My American Tour, Part 1: San Francisco

August 27, 2012 - 15 minute read -

Introduction

As some of you know, my brother Toby got married in San Francisco at the beginning of May. Congratulations to him and Sera! As I’ve not had many opportunities to visit the US in the past (I’ve only been once before), I thought I would take this opportunity to make a proper trip of it, and so started mapping out what turned out to be not one but two holidays of a lifetime.

In something of a departure from my usual topic, I hope this short series of blog posts will serve as a reminder to me of the good times I had in the US, and jog my memory of all the awesome places I visited. I hope you enjoy reading these posts too!

My tour went as follows:

1 May: Departure and Arrival

I believe the best holidays begin with an early start. Anywhere that requires you to get up before you would normally get up for work must be worth going to, and anywhere that requires you to get up before the sun has been bothered to get up doubly so. As it turned out, I was up at 4.00 to catch a train down to London to catch my flight. In a last-minute change of plan, I had decided to drive myself to work and leave my car there; this turned into a last-minute panic, when I realised that I’d only left 30 minutes to drive to work and walk to the station. And so, on that cold and rainy morning I found myself hurrying over the Cambridge Railway footbridge with three weeks of luggage in tow, hoping against hope that I wouldn’t miss my train. Luckily, all was well: I made the train with a few minutes to spare, and the Piccadilly line connection from Kings Cross to Heathrow Terminal 5 could barely have been smoother.

I met up with Toby and Sera, my family (Mum, Dad and Aunt), Sera’s Mum and a couple of Sera’s friends after checking my bags, and we headed through security. After a stop at Wagamama for some breakfast (they do really tasty omelettes!) we eventually managed to board the plane, a comfortable BA Boeing 747, which would be our home for the next 11 hours or so.

I’d heard a few bad things about BA, so I’ll admit my expectations were quite low. However, they were very good at looking after us throughout the flight, and provided and excellent selection of in-flight films. I managed to catch up on some films I’d recently missed at the cinema, including J Edgar, The Artist, and Hugo.

When we landed in San Francisco, it was 2.30pm local time and 10.30pm body-time. We got through a long queue for passport control, found our bags and flagged down a cab. Unfortunately, Toby and Sera’s pre-booked cab didn’t show up, but they thankfully managed to sort it fairly easily. We went our separate ways: Toby and Sera and their friends had booked an apartment near Alamo Square, whilst I’d booked into the excellent Hotel Rex just off Union Square. This quaint little hotel is done out in Art Deco styling, with a small bar that doubles up as the breakfast room. After doing a little exploration of the room and a bit of unpacking, I went in search of an early dinner with Mum and Dad. The concierge recommended Fino, a lovely authentic Italian restaurant on Post St, just a couple of blocks from the hotel. After a couple of very tasty courses, we realised we were completely shattered from the jet lag, and stumbled back to the hotel for a very early night. The adventures would start for real tomorrow!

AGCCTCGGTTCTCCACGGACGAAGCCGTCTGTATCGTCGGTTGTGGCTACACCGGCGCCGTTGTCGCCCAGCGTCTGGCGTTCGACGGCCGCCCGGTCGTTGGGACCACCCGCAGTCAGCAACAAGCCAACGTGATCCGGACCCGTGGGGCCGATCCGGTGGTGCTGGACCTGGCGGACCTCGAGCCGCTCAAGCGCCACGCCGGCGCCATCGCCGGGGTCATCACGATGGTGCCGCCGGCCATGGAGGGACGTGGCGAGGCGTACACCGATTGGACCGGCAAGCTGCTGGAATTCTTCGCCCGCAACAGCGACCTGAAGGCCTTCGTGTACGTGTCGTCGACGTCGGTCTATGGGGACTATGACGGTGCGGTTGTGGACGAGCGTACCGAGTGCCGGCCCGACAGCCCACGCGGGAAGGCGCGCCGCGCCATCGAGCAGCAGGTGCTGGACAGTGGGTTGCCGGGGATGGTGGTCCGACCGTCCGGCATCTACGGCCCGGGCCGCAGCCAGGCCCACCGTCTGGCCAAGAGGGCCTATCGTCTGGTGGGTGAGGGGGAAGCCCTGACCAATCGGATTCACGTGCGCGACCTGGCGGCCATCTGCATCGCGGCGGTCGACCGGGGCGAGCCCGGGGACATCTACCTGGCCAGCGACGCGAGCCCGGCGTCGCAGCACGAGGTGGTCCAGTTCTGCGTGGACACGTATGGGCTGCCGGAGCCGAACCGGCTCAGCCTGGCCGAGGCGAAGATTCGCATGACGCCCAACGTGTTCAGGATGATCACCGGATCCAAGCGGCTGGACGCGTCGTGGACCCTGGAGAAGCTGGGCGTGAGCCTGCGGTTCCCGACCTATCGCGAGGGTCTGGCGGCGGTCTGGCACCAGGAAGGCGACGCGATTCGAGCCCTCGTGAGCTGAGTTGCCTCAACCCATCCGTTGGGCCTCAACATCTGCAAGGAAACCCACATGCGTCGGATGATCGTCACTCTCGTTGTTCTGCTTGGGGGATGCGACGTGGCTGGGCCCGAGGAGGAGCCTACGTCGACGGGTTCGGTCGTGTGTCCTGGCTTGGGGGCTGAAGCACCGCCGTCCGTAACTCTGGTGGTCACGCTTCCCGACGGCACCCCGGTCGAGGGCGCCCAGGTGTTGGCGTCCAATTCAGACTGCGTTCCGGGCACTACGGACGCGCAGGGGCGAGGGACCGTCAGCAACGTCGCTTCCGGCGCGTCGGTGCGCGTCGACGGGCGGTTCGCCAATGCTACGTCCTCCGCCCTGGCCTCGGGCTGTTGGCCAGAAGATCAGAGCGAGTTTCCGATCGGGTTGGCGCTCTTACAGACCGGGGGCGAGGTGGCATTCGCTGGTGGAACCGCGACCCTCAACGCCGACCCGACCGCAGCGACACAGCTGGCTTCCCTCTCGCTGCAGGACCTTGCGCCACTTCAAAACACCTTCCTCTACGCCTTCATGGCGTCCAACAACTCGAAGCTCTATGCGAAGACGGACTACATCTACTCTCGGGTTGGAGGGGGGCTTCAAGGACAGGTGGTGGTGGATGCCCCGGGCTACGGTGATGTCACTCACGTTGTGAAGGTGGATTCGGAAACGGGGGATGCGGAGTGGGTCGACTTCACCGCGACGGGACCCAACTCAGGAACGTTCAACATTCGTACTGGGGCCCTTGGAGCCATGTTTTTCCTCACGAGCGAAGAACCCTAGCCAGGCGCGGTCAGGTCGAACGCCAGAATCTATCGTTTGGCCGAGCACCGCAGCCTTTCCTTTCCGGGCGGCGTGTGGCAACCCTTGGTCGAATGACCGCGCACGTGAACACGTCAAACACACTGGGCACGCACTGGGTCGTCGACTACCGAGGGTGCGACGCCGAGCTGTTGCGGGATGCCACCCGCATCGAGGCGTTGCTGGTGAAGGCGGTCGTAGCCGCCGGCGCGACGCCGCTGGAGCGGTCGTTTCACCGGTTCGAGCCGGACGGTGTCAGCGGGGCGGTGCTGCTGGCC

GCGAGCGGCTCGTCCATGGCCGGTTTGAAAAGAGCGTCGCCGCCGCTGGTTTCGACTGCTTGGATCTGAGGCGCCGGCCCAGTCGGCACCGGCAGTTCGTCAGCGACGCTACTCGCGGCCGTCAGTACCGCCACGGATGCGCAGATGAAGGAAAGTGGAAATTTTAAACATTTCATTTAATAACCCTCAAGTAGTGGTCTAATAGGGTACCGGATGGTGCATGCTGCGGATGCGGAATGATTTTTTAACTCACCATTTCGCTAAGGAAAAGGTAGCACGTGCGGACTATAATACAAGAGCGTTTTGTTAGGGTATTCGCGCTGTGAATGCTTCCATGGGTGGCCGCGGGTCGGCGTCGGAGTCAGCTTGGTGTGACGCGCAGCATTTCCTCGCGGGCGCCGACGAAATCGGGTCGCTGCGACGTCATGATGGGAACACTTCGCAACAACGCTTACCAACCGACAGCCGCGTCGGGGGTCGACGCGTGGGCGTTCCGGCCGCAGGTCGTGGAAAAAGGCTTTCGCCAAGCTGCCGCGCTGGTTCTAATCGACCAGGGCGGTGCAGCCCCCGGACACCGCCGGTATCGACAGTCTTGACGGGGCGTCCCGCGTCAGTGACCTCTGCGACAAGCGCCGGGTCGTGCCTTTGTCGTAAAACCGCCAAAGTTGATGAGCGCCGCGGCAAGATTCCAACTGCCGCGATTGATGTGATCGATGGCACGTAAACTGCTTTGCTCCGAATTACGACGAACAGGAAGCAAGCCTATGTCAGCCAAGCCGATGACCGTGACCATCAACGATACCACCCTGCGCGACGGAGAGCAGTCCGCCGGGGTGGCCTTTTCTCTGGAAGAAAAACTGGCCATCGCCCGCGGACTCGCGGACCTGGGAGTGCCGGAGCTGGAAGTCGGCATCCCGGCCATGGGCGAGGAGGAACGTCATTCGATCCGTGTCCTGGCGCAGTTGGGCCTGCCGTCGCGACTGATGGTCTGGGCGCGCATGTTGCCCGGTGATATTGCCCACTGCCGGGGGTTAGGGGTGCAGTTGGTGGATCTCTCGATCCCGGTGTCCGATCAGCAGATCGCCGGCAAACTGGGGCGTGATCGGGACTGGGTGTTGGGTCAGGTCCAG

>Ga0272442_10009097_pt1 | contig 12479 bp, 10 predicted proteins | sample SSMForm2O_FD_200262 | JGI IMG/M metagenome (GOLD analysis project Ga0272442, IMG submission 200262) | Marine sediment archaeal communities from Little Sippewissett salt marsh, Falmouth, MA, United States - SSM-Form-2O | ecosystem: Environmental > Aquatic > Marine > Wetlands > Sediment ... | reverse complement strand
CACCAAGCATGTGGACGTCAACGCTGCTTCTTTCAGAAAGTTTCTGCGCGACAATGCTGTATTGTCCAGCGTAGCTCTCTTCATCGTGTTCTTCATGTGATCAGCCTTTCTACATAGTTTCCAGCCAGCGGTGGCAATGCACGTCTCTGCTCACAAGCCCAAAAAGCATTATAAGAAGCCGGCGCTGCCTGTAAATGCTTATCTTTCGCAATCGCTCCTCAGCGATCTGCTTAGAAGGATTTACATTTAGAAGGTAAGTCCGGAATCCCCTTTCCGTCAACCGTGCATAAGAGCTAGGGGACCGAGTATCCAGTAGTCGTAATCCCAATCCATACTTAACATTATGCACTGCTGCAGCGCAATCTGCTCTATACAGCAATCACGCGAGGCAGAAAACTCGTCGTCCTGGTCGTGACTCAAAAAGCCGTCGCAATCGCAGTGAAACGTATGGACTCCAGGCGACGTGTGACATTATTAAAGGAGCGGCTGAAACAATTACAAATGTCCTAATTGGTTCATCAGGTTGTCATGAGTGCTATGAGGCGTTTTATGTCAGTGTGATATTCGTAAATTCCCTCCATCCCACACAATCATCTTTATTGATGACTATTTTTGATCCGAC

2 May: City Tour, Golden Gate Bridge, Dinner at The Cliff House

After waking up a couple of times in the night (an 8-hour time difference is a bitch, however knackered you are when you go to sleep), I headed down to the Library Bar for some breakfast. The Californian-style breakfast proved to be something of a feast: fresh fruit (strawberries, two types of melon, pineapple), yoghurt, tea, coffee, toast, bacon, eggs, sausages, pancakes/French Toast, Californian-style potatoes… I ate like a king every breakfast in California! Also, I discovered by accident that scrambled eggs and maple syrup go together surprisingly well, in moderation. The Californian-style potatoes were also very tasty: roasted up with peppers and spices.

A view of Union Square, San Francisco

Union Square

I left with my parents and my aunt to catch a City Tour bus (same chain as the open-top red buses in London, as it turned out) later that morning, which took us on a good route around the city from Union Square out to the Golden Gate Bridge and back again later. The route took in some of the famous parts of the city, such as Alamo Square, Haight-Ashbury, Golden Gate Park and Bridge, City Hall, etc. It was a windy day (it’s always windy in San Francisco, from what I can tell), and we were on the top deck of the open-top bus without much in the way of warm clothing, etc., so we decided to get off at the Golden Gate Bridge and take some photos:

View of the full span of the Golden Gate Bridge, taken from the San Francisco side

View of the full span of the Golden Gate Bridge, taken from the San Francisco side

View of San Francisco from the far side of the Golden Gate Bridge (pictured)

View of San Francisco from the far side of the Golden Gate Bridge (pictured)

View of the Golden Gate Bridge, from the San Francisco side, featuring the two struts

We returned on the tour bus, and met up with Toby and Sera and their friends after a spot of lunch to see how they were doing. We then returned to the hotel to freshen up and change for dinner; e had booked a table at Sutro’s at The Cliff House, which overlooks the Pacific. The building used to be a public baths, the pools seemingly filled by the Pacific itself. The table was booked for dinner through sunset, and both the food and the views were just stunning.

3 May: Exploratorium, Fisherman’s Wharf, The Aquarium of the Bay, Alcatraz